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Economic climate gives birth to ideas.

Economic climate gives birth to ideas

Property taxes and economic development were the themes of a number of private-sector proposals made last week.

While Mayor David N. Dinkins claims he will be able to keep property taxes from rising too much when the presents his four-year plan next month, the New York City Partnership and the New York Chamber of Commerce joined the Real Estate Board of New York's call for a freeze on those taxes, as well as other business and individual taxes.

The business groups also called for a reduction of 30,000 municipal employees through the four years of the plan. They are also pushing for the expansion of the ICIP program to include areas south of 96th Street in Manhattan for the renovation of commercial buildings and are urging the creation of tax credits for job creation. In addition, New Jersey, Connecticut and New York signed a "non-aggression" pact last week in which they agreed to refrain from soliciting each other's corporations and to concentrate on wooing outsiders to the region.

Guy H. Leibler, president of the Schulman Realty Group, which owns 27 buildings in Westchester, said "The policy in Westchester is not to hurt the City of New York, just to get them before they go anywhere else. Once they leave the state they are lost."

Leibler said Westchester supports the City of New York, and its health is very important. "Our only goal is that we would like them to move here and not Dallas Texas. We are not stirring the pot or ringing anybody's doorbell," he added. "This is the policy set forth by the county executive."

The pact was signed at the state level, said Jeanne P. Nathan, deputy mayor of Economic Development, and counties did not sign. Nathan said campaigns which are to attract business without disparaging other tri-state areas are considered to be okay. "We're not trying to stop that," she said. "The focus is to encourage joint marketing of the area."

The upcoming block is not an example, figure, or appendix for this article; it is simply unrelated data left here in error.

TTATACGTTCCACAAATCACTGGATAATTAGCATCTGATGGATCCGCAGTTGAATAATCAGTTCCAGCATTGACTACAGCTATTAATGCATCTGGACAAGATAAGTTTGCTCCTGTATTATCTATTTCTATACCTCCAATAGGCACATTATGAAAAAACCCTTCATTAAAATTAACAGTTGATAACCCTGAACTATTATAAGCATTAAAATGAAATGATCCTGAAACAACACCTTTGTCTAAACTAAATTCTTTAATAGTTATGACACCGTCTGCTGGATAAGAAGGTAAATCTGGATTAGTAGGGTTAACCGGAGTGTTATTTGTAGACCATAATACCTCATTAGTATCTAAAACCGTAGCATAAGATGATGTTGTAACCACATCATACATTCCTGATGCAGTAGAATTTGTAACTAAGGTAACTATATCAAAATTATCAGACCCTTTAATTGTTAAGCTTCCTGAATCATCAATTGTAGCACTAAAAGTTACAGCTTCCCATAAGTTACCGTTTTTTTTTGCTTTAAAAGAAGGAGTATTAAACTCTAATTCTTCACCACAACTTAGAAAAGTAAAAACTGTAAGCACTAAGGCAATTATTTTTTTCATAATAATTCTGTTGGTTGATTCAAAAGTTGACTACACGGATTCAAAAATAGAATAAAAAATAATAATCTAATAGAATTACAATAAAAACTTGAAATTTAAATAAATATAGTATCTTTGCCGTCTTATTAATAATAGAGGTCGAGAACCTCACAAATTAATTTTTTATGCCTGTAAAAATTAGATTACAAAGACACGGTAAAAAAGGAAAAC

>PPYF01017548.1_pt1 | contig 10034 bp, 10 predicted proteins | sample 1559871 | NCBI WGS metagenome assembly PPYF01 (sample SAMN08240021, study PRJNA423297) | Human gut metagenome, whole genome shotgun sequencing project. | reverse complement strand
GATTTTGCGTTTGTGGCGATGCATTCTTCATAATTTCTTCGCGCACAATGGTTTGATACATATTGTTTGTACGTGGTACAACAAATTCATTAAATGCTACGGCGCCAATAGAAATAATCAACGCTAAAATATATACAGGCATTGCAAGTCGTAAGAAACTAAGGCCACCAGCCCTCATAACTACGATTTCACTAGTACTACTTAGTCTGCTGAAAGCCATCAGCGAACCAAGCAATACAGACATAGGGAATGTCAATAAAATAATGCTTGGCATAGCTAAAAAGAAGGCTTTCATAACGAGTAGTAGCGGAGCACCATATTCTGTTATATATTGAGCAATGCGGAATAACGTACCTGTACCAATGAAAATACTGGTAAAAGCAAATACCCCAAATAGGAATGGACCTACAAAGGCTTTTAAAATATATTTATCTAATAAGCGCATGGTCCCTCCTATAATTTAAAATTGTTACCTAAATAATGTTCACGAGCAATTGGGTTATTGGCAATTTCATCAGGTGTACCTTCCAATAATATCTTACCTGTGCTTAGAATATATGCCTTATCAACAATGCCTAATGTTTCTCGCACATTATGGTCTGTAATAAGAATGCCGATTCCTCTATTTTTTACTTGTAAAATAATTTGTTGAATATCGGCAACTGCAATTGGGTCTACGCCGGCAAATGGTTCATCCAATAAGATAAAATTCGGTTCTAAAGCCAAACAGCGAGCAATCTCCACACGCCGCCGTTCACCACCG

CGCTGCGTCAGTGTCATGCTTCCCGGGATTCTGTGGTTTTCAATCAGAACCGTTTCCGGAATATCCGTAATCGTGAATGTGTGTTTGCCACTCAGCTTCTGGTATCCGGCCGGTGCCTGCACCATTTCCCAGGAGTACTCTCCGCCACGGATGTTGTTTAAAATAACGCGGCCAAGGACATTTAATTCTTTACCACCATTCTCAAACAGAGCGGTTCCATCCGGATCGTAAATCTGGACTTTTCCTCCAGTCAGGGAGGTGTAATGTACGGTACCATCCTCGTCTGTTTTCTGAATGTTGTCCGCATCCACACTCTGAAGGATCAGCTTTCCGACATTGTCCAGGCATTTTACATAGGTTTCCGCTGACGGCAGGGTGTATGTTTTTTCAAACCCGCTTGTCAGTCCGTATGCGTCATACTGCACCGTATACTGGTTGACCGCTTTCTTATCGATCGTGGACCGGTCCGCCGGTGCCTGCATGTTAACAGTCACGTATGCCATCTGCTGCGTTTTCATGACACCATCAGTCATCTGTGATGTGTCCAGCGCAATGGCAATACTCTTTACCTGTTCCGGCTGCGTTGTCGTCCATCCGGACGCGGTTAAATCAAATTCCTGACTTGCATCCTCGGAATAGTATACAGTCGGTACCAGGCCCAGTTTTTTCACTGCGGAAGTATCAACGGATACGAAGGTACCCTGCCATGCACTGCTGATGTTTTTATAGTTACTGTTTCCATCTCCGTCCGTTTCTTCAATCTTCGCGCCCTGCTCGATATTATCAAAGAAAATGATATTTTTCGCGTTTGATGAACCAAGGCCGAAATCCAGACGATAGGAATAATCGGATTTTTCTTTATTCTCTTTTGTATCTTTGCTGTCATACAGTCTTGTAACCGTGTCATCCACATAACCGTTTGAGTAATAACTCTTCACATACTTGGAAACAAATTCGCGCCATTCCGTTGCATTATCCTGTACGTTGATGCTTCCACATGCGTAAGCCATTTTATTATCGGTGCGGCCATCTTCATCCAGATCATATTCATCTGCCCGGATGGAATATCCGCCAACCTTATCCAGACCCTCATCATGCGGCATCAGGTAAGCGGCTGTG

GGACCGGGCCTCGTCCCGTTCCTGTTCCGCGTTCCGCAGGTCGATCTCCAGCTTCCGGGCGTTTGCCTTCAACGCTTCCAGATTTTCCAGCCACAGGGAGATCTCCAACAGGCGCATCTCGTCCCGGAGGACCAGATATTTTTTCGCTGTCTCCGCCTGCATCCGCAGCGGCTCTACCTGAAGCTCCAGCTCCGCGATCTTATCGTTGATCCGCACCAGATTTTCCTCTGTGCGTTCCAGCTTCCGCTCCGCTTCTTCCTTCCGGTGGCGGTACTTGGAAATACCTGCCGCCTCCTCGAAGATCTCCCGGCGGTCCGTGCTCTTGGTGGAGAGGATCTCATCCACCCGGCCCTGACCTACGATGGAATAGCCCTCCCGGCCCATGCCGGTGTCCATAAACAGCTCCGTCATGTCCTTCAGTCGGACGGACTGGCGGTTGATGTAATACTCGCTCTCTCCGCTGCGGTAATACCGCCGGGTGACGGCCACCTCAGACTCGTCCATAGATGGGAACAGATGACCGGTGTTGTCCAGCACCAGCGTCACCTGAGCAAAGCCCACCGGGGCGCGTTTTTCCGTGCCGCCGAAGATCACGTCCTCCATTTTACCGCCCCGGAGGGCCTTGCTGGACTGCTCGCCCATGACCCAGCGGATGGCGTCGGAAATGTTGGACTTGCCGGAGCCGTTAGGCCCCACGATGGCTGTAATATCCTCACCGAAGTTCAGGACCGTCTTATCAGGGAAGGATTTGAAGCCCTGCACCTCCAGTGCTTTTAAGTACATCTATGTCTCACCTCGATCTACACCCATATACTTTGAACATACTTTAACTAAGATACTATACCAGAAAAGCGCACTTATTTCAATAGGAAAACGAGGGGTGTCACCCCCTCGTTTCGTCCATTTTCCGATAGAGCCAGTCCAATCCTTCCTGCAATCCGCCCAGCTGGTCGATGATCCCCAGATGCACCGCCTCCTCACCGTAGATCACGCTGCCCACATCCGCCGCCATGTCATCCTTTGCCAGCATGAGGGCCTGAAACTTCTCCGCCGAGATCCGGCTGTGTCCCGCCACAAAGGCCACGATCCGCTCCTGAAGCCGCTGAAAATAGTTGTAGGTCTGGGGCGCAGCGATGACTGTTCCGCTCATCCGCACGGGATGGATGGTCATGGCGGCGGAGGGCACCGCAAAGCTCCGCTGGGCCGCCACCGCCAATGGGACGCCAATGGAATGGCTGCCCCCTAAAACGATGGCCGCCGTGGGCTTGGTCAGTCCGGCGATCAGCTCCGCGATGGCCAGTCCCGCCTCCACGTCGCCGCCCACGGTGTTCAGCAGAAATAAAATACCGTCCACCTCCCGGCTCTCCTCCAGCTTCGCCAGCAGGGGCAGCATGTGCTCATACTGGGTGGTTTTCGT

Steven Spinola, president of the Real Estate Board of New York (REBNY), said the tri-state pact is important to bring people together to maximize the strengths of this region. "I don't think we should pretend it will stop corporate raiding," he added, noting that there is already a campaign by New Jersey utilities to lure people.

"People would not believe that it's not necessary to be aggressive just because we have this pact," he said. "We have to be as aggressive as possible and not make negative comments, but we also have to make the business environment here as hospitable as possible."

What is needed, Spinola said, is an aggressive, bold program for economic development which includes expanded ICIP's and incentives to sign leases and create jobs. The ICIP, he said, is not going to solve the problem alone but should be expanded and continued. "It will be a shame if even the benefits this modest program provides are allowed to expire," he said.

Ronald K. Shelp, chairman and CEO of the New York City Partnership and the Chamber of Commerce, said the mayor outlined in broad terms the five principals he will pursue, including downsizing and restructuring of the government. "In general we would applaud him, except that he said he will keep taxes rising as low as he can," he said. "We don't believe in any tax rise over the four years. There has been four billion dollars in new city and state taxes and citizens simply cannot bear this."

Shelp said they testified in favor of the ICIP hearings and advocated modifications, including the extension of certain benefits and added benefits for those locating outside the central business districts. "If you freeze property taxes you have come a long way towards creating incentives," Shelp noted. "The freeze is linked to our belief in creating more incentives. If you don't freeze (taxes), we would advocate additional ICIP incentives."